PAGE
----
On the other side of the country, about half way down the Florida Peninsula, near Tampa, Polk County in the early 1850s was a center of the cattle-raising industry. Fifty years of work, thought, and the application of modern scientific agricultural methods had combined to produce fine herds of purebred registered Brahmas and healthy pastures for them. Besides its flourishing cattle business, Polk County had as well a growing citrus industry. As the livestock and citrus prospered off the land, so did the farmers and growers.
Between 1953 and 1964, however, an estimated 150,000 acres of cattle land were abandoned, and 25,000 acres of citrus groves in the county were damaged. Truck crops were lost, and the commercial gladiolus industry in an adjacent county was blighted. In the seven-year period between 1953 and 1960, the cattle population of Polk County dropped 30,000 head.
“Around 1953 we noticed a change in our cattle. They failed to fleshen as they normally did. We put them in our best pastures and used all known methods to fatten. Worming, mineral drenches, changing pastures did not improve the condition. We watched our cattle become gaunt and starved, their legs became deformed; they lost their teeth. Reproduction fell off and when a cow did have a calf, it was also affected by this malady or was a stillborn.” Thus did a former president of the Polk County Cattlemen’s Association describe the onset of a condition in his cattle that was diagnosed by veterinarians as mass fluoride poisoning. The source of this fluoride poisoning was traced to gas and dust emissions spread by wind from the stacks of the many phosphate-processing plants near the grazing lands and citrus groves.
Almost 75 percent of the nation’s commercial supply of phosphate comes from mineral stores underneath Polk and adjacent Hillsborough County land. After World War II more than a dozen plants sprang up in this area to process the phosphate ore into triple super phosphate. High temperatures in the processing cause fluorine and/or fluorides to be released into the atmosphere, to be scattered by the winds to the forage land and the citrus groves, where they are deposited and absorbed.
In the citrus groves, the entry of fluorine into the leaves is indicated by a characteristic pattern of discoloration or a lightening of the normal dark green, which is caused by the destruction of the chlorophyll content of the leaf upsetting the metabolism of the plant. In severe attacks, the leaf is actually killed – burned to a brittle and dark brown condition. Fluorosis is characterized by the stunting of growth, the failure of the bloom to set, the dropping of fruit, delayed maturity, and lessened production.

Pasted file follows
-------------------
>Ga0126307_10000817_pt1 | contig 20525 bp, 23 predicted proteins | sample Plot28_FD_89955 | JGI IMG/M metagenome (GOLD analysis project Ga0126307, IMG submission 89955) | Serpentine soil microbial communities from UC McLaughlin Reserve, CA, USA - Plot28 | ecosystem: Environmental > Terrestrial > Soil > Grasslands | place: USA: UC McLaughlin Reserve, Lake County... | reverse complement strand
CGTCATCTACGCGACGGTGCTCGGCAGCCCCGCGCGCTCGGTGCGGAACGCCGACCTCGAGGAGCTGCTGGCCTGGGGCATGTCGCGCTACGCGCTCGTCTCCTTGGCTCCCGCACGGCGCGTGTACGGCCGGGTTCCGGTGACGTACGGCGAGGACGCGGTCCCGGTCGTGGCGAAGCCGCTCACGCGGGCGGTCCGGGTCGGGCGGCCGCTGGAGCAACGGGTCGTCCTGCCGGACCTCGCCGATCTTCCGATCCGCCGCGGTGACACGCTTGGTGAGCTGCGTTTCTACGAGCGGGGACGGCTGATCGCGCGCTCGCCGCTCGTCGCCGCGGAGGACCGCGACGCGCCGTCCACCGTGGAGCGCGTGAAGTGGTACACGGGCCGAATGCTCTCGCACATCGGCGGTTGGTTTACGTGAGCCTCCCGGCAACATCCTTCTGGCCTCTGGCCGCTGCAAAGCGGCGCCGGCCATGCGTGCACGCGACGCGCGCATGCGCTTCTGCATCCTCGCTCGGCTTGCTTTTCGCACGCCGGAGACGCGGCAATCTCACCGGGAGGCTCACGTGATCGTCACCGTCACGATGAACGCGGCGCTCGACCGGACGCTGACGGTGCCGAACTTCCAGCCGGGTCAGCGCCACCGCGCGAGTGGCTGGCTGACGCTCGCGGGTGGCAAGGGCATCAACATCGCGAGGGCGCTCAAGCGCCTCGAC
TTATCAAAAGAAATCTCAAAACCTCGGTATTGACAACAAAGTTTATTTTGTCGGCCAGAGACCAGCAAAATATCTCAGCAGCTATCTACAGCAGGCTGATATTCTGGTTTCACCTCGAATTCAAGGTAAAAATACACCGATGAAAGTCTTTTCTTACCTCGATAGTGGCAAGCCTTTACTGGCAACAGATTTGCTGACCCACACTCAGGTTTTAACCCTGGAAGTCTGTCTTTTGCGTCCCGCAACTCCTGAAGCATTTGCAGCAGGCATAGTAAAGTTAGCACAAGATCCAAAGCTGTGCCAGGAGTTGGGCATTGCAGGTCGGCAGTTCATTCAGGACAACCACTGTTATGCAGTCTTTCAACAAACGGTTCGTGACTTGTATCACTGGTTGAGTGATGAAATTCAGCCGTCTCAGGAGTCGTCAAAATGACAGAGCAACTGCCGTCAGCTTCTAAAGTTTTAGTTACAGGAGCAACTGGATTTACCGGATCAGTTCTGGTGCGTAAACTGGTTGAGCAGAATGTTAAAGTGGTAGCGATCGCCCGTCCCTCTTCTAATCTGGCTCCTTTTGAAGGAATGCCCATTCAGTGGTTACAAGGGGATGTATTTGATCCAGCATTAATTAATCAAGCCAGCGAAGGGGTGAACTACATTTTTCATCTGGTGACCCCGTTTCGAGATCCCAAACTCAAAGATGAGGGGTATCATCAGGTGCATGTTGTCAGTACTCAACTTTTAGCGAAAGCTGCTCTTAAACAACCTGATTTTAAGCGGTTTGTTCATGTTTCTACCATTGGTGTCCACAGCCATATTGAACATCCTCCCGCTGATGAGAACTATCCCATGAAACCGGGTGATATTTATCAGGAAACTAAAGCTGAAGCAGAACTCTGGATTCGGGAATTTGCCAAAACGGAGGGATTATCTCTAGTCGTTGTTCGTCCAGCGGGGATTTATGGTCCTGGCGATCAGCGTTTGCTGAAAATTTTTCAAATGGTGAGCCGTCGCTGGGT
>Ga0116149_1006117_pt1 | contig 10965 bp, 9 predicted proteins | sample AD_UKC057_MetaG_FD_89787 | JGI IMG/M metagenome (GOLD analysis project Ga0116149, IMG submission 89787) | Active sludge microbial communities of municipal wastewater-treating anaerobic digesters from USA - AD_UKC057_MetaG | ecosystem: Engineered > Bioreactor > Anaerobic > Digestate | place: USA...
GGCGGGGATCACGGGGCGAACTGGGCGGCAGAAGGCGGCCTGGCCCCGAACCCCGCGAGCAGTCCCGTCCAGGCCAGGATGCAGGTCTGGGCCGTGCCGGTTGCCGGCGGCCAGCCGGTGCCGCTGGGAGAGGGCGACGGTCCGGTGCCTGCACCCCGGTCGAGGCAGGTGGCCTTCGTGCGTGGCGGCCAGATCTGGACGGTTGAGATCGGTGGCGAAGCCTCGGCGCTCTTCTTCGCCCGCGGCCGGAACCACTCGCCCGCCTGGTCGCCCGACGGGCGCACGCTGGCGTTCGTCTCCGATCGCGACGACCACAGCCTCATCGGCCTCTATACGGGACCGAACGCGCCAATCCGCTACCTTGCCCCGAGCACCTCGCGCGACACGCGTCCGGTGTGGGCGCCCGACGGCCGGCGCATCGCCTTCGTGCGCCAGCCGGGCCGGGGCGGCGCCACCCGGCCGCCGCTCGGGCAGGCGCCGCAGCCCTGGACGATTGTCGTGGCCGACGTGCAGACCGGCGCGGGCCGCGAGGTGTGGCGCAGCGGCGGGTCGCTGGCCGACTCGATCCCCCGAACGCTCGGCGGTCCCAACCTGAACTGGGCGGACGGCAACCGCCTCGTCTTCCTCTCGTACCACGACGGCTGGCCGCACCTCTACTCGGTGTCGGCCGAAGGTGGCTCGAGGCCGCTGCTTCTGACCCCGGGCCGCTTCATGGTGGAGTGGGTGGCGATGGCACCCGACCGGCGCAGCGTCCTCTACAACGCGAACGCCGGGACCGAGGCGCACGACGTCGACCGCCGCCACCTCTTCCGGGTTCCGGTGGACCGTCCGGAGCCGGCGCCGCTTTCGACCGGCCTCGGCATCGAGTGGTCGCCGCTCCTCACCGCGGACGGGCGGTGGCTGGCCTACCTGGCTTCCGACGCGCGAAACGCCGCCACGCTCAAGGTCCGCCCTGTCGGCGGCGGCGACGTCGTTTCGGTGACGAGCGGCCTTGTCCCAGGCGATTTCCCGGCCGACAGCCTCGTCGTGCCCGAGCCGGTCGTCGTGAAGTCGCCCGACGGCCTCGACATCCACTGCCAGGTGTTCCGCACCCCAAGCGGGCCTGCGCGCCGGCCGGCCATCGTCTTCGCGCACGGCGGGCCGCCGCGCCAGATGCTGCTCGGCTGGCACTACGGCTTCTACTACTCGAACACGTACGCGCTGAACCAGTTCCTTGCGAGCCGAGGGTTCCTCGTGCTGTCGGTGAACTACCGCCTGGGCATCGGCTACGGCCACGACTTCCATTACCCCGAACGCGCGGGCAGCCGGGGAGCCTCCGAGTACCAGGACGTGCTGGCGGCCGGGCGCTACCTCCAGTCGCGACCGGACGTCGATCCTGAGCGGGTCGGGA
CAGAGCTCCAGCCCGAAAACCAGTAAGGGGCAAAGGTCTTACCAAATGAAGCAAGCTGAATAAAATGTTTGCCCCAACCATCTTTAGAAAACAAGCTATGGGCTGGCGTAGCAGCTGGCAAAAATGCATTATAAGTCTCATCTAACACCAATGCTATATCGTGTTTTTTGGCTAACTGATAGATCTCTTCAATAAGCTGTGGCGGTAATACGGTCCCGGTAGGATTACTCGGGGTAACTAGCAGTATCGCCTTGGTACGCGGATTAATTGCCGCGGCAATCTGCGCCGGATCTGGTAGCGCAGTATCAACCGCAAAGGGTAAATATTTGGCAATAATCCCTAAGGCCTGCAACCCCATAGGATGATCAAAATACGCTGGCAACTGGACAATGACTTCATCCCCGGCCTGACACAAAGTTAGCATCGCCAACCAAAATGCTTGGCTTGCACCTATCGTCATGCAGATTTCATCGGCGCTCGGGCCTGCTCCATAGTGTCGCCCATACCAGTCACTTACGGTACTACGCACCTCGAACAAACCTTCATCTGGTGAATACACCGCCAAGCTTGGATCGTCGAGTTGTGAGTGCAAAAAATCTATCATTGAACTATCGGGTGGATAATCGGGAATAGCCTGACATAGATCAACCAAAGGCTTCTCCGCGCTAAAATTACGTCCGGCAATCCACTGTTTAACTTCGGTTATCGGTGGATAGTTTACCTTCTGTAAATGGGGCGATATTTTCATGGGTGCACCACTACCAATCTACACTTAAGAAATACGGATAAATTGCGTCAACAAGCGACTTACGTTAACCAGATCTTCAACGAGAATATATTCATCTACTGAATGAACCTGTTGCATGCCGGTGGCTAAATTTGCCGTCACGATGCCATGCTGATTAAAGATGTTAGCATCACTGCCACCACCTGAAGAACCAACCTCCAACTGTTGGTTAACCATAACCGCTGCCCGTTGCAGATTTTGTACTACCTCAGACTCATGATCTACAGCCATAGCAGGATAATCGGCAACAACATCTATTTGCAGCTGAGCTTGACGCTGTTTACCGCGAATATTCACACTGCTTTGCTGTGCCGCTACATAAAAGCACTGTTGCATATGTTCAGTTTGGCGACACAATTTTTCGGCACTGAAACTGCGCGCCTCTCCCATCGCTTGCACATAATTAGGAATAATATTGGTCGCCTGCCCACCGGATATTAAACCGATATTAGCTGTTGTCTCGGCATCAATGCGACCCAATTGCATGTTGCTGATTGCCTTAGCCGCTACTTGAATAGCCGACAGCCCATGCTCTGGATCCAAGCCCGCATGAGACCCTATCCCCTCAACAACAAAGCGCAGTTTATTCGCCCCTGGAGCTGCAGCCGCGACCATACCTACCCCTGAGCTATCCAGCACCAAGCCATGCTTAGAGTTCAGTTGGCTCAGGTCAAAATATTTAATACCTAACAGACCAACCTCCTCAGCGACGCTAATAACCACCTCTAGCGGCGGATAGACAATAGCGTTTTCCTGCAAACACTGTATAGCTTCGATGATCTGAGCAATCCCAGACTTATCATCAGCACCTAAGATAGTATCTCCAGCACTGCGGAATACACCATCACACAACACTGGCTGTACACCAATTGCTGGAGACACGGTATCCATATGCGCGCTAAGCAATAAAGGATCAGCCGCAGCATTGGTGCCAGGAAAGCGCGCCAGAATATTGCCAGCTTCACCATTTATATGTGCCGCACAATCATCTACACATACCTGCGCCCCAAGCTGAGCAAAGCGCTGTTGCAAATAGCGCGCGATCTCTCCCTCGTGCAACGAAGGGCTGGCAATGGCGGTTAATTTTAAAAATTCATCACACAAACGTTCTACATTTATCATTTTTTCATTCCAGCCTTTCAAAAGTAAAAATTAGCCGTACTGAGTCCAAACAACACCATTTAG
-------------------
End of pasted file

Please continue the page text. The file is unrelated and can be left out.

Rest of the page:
Polk County, Florida, and Powell County, Montana, have a bond of common misery. Each once had a flourishing cattle industry and a bucolic environment. Now both have phosphate plants, fluoride gases and dust in the air, and the stains of air pollution on the land. Rocky Mountain Phosphates, Incorporated, started its operation in Garrison, Montana, in August 1963, coinciding with the first rash of citizen complaints to the Montana State Board of Health concerning smoke and fumes from the factory that had caused eye-burn, nose and throat irritations, coughing, and adverse effects on children with respiratory problems.
By August 1967, the local cattle industry faced extinction due to direct losses of cattle from fluoride poisoning and the concomitant deterioration of the value of ranches. In addition, an interstate air pollution conference held that month in Powell County heard testimony from residents of the Garrison area with regard to damage due to the fluoride emissions to their homes, yards, and automobiles. Testimony also noted continuing eye, nose, throat and respiratory irritations. A Garrison citizen described the four years of Rocky Mountain Phosphate operation as
“…a nightmare for me and my family. I have seen my neighbor’s business destroyed. Our business is only half what it was when this outfit moved in. I have been forced to cut down some of my shade trees that were killed by the emissions from this plant. There are many more that will have to be trimmed. We have had little pleasure in our home and surroundings.
But above all has been the misery and distress to my family and myself. There has scarcely been a night when this plant ran that I haven’t awakened with a burning tongue and throat, or with a headache or aching lungs. This is also true for the rest of my family. We seldom have been able to open a window, especially at night. We simply do not get proper rest and sleep.”
About the author: Ron Linton was Chairman of the Department of Health, Education and Welfare’s Task Force on Environmental Health and Related Problems in the 1960s. Linton also served as Chairman of the Technical Assistance Committee, US Conference of City Health Officers, and served as national coordinator for the Urban Coalition. Linton was also a member of the Committee on Environmental Health for the American Public Health Association.